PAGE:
Channelpedia

PubMed 9520461


Referenced in Channelpedia wiki pages of: none

Automatically associated channels: ClvC2 , ClvC4



Title: Analysis of ClC-2 channels as an alternative pathway for chloride conduction in cystic fibrosis airway cells.

Authors: E M Schwiebert, L P Cid-Soto, D Stafford, M Carter, C J Blaisdell, P L Zeitlin, W B Guggino, G R Cutting

Journal, date & volume: Proc. Natl. Acad. Sci. U.S.A., 1998 Mar 31 , 95, 3879-84

PubMed link: http://www.ncbi.nlm.nih.gov/pubmed/9520461


Abstract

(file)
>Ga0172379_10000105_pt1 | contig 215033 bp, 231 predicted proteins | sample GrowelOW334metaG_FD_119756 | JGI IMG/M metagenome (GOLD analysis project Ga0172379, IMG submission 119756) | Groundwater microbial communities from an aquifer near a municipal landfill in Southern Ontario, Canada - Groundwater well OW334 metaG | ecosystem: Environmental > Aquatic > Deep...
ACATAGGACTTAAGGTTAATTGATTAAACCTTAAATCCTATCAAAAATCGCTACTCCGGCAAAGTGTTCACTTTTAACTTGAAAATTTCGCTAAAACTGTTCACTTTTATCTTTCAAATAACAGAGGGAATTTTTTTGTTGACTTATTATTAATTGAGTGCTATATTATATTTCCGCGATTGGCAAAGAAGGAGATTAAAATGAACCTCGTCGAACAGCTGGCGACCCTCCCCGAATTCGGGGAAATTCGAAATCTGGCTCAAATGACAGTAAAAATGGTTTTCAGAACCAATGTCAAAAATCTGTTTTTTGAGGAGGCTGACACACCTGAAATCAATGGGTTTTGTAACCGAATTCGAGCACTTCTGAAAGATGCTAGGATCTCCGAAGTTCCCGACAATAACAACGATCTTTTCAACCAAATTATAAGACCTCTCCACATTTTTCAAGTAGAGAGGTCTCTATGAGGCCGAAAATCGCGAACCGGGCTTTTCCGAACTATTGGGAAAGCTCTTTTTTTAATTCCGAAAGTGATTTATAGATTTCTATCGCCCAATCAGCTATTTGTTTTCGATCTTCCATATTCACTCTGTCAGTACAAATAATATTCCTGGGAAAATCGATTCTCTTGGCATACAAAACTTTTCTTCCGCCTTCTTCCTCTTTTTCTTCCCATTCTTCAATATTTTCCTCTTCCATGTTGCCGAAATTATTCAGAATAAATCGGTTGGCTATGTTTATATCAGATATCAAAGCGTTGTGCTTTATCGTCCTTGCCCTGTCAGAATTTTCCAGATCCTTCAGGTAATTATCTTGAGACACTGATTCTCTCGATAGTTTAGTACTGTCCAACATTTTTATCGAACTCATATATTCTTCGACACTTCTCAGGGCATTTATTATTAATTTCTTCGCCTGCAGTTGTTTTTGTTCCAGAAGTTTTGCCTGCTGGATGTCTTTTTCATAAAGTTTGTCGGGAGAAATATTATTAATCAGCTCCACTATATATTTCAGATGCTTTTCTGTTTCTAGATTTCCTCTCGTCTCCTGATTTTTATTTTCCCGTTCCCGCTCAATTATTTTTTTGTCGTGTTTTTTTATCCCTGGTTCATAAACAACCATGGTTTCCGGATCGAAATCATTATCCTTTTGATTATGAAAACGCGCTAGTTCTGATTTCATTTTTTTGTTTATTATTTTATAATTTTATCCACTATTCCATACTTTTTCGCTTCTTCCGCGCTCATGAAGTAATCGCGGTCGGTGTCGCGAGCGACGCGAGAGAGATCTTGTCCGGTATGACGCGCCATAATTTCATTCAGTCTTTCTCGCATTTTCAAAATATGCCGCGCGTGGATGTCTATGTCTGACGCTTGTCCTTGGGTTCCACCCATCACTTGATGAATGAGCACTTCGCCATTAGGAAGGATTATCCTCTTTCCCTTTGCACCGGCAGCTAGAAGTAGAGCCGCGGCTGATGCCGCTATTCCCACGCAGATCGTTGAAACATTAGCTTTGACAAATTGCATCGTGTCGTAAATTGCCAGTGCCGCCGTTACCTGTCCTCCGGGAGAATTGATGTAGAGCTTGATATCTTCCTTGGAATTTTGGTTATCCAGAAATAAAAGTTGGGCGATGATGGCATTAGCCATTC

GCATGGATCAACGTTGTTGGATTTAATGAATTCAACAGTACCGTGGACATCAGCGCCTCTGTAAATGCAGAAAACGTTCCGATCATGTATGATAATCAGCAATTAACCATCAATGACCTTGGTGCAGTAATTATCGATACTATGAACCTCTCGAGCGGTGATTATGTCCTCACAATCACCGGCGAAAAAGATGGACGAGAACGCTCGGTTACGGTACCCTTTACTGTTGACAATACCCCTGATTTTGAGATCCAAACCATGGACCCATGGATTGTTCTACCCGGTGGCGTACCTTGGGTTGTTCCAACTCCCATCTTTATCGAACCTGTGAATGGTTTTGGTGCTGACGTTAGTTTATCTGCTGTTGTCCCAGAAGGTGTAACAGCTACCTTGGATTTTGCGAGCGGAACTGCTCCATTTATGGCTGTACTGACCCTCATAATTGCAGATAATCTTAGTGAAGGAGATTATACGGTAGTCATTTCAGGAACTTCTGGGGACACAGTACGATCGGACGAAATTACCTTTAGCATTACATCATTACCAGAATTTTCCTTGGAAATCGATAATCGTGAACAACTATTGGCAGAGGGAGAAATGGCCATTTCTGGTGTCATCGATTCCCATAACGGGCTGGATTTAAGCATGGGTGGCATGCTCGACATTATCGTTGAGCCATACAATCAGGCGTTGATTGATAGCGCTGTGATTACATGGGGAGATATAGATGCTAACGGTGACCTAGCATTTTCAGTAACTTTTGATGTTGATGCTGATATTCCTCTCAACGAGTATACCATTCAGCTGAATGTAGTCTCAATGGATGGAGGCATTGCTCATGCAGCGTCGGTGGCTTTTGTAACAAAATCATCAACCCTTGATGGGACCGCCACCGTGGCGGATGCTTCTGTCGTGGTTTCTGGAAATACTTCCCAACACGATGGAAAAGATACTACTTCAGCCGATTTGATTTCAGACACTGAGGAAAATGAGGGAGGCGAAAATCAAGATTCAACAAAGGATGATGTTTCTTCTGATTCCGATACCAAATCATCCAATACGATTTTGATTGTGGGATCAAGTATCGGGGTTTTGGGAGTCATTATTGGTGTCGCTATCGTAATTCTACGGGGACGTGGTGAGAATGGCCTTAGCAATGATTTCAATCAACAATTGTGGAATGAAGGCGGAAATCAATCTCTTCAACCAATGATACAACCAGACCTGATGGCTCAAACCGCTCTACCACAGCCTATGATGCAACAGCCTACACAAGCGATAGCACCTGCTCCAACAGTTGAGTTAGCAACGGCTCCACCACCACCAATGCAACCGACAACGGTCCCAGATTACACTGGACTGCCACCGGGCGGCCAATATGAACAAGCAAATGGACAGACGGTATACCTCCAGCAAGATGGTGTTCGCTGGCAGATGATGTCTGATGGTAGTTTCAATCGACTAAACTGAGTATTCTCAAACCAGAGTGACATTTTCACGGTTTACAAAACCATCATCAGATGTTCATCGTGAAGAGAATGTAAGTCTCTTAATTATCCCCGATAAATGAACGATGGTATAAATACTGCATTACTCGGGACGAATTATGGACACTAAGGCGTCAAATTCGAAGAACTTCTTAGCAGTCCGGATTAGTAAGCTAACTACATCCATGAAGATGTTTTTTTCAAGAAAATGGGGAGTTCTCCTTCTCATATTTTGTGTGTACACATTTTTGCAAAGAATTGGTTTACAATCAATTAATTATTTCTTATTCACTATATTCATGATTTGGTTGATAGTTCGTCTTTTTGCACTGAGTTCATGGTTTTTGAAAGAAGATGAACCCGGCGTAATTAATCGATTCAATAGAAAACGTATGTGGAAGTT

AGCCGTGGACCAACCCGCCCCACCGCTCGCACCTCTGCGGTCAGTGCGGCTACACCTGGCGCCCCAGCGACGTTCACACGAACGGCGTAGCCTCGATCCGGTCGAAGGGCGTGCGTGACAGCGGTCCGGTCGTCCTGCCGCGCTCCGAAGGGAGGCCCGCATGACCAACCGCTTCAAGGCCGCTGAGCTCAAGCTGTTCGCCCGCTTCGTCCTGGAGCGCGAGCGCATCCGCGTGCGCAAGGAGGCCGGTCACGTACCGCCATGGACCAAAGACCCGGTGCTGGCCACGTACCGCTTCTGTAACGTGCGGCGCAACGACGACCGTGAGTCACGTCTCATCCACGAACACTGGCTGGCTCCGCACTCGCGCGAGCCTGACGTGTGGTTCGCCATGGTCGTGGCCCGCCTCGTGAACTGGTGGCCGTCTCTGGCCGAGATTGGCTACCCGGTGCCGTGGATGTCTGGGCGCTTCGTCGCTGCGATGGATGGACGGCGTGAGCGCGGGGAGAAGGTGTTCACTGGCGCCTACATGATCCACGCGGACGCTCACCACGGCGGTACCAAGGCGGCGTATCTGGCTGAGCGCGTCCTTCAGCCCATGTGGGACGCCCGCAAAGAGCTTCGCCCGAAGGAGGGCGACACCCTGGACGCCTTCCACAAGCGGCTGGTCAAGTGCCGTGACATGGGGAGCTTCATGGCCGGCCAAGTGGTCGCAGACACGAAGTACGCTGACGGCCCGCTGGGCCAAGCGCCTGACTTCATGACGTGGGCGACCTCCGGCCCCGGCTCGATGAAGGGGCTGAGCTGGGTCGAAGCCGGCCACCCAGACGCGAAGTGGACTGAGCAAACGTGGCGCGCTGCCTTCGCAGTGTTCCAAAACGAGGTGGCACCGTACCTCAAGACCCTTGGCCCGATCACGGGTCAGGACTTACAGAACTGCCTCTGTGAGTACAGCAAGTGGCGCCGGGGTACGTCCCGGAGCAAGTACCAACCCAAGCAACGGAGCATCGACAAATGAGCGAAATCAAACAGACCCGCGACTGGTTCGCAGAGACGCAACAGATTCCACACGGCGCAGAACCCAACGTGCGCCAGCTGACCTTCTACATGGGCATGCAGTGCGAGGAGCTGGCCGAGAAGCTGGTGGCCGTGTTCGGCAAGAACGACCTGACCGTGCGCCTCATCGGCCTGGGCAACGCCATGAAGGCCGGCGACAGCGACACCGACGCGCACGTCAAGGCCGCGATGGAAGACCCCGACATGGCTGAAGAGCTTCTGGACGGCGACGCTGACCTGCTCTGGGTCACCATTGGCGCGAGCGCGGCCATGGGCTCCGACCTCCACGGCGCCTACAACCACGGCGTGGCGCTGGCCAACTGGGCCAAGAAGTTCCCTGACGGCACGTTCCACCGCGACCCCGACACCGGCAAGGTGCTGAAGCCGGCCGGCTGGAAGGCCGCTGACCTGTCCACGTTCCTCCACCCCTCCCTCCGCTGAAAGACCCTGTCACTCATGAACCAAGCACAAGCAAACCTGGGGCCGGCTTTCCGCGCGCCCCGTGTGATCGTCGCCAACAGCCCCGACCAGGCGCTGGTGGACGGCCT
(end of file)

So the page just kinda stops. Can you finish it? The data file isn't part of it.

Cystic fibrosis (CF) is a lethal inherited disease that results from abnormal chloride conduction in epithelial tissues. ClC-2 chloride channels are expressed in epithelia affected by CF and may provide a key "alternative" target for pharmacotherapy of this disease. To explore this possibility, the expression level of ClC-2 channels was genetically manipulated in airway epithelial cells derived from a cystic fibrosis patient (IB3-1). Whole-cell patch-clamp analysis of cells overexpressing ClC-2 identified hyperpolarization-activated Cl- currents (HACCs) that displayed time- and voltage-dependent activation, and an inwardly rectifying steady-state current-voltage relationship. Reduction of extracellular pH to 5.0 caused significant increases in HACCs in overexpressing cells, and the appearance of robust currents in parental IB3-1 cells. IB3-1 cells stably transfected with the antisense ClC-2 cDNA showed reduced expression of ClC-2 compared with parental cells by Western blotting, and a significant reduction in the magnitude of pH-dependent HACCs. To determine whether changes in extracellular pH alone could initiate chloride transport via ClC-2 channels, we performed 36Cl- efflux studies on overexpressing cells and cells with endogenous expression of ClC-2. Acidic extracellular pH increased 36Cl- efflux rates in both cell types, although the ClC-2 overexpressing cells had significantly greater chloride conduction and a longer duration of efflux than the parental cells. Compounds that exploit the pH mechanism of activating endogenous ClC-2 channels may provide a pharmacologic option for increasing chloride conductance in the airways of CF patients.